Bisphosphonates: More evidence for thighbone breaks and efficacy

March 3, 2011

Older women who take bisphosphonates for longer than 5 years are at increased risk for subtrochanteric or femoral shaft fractures, although the absolute risk is low, according to a large Canadian study published online February 22 in the Journal of the American Medical Association. The findings support previous research on bisphosphonates that led the FDA to add a warning about the unusual thigh fractures to the drugs? labeling in October.

Older women who take bisphosphonates for longer than 5 years are at increased risk for subtrochanteric or femoral shaft fractures, although the absolute risk is low, according to a large Canadian study published online February 22 in the Journal of the American Medical Association. The findings support previous research on bisphosphonates that led the FDA to add a warning about the unusual thigh fractures to the drugs’ labeling in October.

This population-based, nested, case-control study examined data on 205,466 Ontario women 68 years of age and older who had taken bisphosphonates. Overall, 716 women suffered thighbone fractures; 9,723 had typical hip fractures (ie, intertrochanteric or femoral neck). Approximately 1 in 1,000 women who had taken bisphosphonates for 5 years suffered a thigh fracture within the following year-almost 3 times the risk compared to women who had taken medication for 3 months or fewer (after considering other risk factors). However, longer treatment also was associated with a 24% decline in hip fractures, which are more common than thigh fractures in people with osteoporosis.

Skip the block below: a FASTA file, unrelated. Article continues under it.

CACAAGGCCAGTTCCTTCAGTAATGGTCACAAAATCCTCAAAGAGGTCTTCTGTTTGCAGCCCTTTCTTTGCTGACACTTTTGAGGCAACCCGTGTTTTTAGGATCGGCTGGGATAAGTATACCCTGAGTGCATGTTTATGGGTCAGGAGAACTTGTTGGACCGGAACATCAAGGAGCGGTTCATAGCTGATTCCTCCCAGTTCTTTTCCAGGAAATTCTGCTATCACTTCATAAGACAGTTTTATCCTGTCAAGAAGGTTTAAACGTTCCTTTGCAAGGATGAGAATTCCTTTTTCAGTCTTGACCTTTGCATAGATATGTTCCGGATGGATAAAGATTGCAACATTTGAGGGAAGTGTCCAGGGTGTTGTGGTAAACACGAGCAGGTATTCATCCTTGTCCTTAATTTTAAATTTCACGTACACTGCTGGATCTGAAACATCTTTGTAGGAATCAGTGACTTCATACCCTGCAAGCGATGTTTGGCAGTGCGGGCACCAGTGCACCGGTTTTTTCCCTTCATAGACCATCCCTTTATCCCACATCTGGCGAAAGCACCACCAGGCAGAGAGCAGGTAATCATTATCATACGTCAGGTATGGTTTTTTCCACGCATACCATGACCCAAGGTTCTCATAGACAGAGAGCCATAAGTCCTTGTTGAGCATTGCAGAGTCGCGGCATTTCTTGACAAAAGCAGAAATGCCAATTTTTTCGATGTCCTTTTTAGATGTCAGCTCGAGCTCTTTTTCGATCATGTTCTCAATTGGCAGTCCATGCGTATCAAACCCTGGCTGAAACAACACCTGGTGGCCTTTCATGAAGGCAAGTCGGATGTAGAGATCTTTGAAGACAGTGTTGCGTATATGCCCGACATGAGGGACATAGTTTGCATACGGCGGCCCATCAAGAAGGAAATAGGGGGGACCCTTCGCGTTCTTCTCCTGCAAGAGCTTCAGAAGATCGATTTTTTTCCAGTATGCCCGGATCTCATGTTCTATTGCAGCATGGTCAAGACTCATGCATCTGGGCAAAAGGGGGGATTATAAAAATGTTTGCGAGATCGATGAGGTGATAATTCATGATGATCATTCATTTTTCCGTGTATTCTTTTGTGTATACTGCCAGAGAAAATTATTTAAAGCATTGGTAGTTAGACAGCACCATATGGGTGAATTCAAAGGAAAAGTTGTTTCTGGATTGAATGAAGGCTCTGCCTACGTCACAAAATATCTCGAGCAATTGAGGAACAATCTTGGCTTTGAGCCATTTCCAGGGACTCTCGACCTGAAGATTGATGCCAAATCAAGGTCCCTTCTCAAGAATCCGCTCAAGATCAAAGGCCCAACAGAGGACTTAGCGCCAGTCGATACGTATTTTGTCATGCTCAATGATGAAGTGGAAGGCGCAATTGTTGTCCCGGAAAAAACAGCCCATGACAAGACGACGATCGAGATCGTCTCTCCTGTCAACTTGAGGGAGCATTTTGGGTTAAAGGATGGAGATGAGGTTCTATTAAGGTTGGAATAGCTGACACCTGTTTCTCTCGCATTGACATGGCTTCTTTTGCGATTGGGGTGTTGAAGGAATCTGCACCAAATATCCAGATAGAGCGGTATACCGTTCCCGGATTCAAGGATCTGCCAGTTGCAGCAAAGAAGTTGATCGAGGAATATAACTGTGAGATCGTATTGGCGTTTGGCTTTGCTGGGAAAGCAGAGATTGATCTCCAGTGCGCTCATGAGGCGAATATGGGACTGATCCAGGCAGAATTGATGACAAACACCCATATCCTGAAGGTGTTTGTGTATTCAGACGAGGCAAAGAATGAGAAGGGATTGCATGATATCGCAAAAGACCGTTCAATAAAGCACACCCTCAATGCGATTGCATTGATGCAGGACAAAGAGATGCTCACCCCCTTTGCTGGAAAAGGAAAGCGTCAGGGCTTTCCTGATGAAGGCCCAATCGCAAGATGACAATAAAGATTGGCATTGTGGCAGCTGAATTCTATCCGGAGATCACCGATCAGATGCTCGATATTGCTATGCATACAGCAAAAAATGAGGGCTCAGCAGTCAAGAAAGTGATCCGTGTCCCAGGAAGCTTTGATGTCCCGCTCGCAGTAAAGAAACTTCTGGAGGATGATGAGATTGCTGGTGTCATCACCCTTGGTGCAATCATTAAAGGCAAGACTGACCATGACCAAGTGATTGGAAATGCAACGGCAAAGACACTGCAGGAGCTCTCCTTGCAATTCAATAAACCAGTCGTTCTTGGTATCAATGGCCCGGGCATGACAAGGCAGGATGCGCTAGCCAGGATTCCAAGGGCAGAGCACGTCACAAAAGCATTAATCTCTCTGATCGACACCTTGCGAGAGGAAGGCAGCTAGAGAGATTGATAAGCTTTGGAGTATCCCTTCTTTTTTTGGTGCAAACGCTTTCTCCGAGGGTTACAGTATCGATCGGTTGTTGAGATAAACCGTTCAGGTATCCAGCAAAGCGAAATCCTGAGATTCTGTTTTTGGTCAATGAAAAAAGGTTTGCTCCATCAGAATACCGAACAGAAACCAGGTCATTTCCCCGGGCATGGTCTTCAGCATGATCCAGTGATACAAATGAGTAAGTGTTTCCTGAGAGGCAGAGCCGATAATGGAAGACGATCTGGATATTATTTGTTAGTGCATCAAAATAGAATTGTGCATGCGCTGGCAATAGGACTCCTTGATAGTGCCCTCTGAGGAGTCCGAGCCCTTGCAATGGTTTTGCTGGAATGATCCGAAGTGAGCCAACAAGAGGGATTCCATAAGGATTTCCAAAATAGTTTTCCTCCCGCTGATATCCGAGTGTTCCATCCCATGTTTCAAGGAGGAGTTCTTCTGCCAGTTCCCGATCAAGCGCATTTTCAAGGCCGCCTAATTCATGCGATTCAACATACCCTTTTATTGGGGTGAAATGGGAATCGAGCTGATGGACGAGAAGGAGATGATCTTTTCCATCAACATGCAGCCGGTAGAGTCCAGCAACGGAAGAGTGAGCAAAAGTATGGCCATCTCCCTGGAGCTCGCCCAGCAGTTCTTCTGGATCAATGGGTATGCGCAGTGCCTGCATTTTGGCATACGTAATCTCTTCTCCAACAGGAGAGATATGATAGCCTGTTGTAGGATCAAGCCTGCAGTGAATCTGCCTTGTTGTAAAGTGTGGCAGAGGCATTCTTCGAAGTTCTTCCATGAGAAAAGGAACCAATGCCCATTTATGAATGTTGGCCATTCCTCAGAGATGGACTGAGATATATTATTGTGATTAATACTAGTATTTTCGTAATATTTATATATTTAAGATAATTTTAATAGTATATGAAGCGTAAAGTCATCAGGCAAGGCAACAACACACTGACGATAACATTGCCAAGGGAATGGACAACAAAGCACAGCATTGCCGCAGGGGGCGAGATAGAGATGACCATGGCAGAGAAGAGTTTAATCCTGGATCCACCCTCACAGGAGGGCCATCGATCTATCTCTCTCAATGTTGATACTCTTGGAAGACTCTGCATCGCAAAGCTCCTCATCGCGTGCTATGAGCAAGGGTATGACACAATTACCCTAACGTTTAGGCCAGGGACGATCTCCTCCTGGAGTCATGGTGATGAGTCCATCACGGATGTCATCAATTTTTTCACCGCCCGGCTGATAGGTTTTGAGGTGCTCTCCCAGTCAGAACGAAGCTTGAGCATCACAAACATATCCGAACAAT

The researchers emphasize that the risk of thigh fractures is low.

“Women with osteoporosis who are at high risk of fractures should not stop taking their treatment,” adds co-author Laura Y Park-Wyllie, PharmD, MSc. Women who have been taking bisphosphonates for a while and aren’t sure if they’re at high risk should consult their doctor, she says.

The researchers conclude that their findings “highlight the need for a thoughtful assessment of individual risk of fracture when considering extended bisphosphonate therapy and that long-term use of these drugs may warrant reconsideration, especially in patients at relatively low risk of fracture. It may be appropriate to consider a drug holiday for selected patients, particularly as the cumulative duration of bisphosphonate therapy surpasses 5 years.”